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Alaska's Black History: Beatrice and Robert Coleman

Beatrice and Robert Coleman, 1945

Alaska Black History Notes

Today is Elizabeth Peratrovich Day, named for the activist who gave voice to the passing of Alaska's Anti-Discrimination Act of 1945.It was one of the most comprehensive rights laws in the country at the time.

A Black couple in Fairbanks were the first to put the new law to work.

In 1946, Beatrice and Robert Coleman entered Hill’s Cocktail Lounge on Second Avenue and Lacey Street in downtown Fairbanks. The proprietor, Rudy Hill, ordered the Colemans to leave.

Alaska historian, Ross Coen, wrote that a two-year legal battle followed.

“When they were first ejected out of Hill’s bar, that's October, 1946. There's no NAACP chapter in Alaska yet. Beatrice Coleman engaged in a pretty lengthy correspondence with the New York office. It was with their assistance that she went to authorities and pressed to have Rudy Hill charged.”

The U.S. Attorney in Fairbanks filed charges against Hill. It would be the first case prosecuted under the anti-discrimination law.

Rudy Hill was fined $50 for a misdemeanor. His conviction was overturned on appeal, however, due to a technicality in the language of the law.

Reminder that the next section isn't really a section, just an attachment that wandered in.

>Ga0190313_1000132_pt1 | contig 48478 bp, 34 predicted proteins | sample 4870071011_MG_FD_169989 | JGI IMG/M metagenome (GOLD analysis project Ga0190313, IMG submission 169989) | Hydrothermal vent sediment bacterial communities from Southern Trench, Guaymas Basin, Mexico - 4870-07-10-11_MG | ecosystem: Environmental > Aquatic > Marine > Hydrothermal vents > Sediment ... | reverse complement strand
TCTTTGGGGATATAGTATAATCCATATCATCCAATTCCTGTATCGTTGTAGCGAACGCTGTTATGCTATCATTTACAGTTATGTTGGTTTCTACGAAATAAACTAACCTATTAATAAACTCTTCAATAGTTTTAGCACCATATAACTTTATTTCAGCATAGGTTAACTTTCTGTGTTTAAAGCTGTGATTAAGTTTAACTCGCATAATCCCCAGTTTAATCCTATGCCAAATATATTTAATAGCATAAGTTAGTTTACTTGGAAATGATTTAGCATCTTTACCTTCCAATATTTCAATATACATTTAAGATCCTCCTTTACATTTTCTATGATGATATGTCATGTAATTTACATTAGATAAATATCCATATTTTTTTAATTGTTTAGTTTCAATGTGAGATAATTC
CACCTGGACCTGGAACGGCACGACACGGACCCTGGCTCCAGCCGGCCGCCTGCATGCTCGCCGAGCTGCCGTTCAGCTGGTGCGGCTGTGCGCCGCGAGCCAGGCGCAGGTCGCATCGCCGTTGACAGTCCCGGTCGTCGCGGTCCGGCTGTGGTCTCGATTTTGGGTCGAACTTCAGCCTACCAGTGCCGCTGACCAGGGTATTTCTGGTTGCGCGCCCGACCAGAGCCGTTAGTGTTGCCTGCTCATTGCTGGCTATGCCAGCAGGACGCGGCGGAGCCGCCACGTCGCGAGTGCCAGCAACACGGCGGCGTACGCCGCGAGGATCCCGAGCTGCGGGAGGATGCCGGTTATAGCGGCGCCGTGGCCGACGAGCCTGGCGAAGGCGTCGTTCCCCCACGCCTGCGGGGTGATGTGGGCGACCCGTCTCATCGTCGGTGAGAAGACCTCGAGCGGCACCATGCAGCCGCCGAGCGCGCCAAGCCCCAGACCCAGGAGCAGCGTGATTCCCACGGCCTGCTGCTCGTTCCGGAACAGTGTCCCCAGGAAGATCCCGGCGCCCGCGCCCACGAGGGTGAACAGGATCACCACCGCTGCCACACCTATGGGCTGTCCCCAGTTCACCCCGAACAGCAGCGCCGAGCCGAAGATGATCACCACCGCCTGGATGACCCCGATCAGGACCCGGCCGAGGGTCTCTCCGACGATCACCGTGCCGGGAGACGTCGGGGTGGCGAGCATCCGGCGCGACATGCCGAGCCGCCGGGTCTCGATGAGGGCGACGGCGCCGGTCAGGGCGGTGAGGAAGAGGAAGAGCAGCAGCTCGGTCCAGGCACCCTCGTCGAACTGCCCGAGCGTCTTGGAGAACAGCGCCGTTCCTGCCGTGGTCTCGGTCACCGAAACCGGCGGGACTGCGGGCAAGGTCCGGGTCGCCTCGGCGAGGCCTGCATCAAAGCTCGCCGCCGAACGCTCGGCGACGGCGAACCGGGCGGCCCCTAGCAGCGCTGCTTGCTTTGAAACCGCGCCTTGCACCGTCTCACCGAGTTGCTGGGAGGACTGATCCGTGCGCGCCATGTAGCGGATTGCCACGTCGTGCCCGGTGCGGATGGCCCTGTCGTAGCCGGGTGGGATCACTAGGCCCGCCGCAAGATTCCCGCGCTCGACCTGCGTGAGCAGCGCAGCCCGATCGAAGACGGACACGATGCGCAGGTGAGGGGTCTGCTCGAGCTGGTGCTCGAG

Or put this bite here: “Beatrice Coleman was an incredibly dedicated woman. She was not one to take no for an answer, and she was gonna push this issue as far as she could to stand up for her rights.”

Beatrice Coleman turned to the legislature. Territorial Senator Edward Anderson of Nome, in the next session, introduced a bill to amend the Anti-Discrimination Act. The 1949 amendment clarified the language that banned discrimination, and strengthened the law Elizabeth Peratrovich spoke about.

In November 1952, Beatrice Coleman helped establish the Fairbanks branch of the NAACP, the organization’s third Alaska chapter after Anchorage and Kodiak.

Robyne began her career in public media news at KUAC, coiling cables in the TV studio and loading reel-to-reel tape machines for the radio station.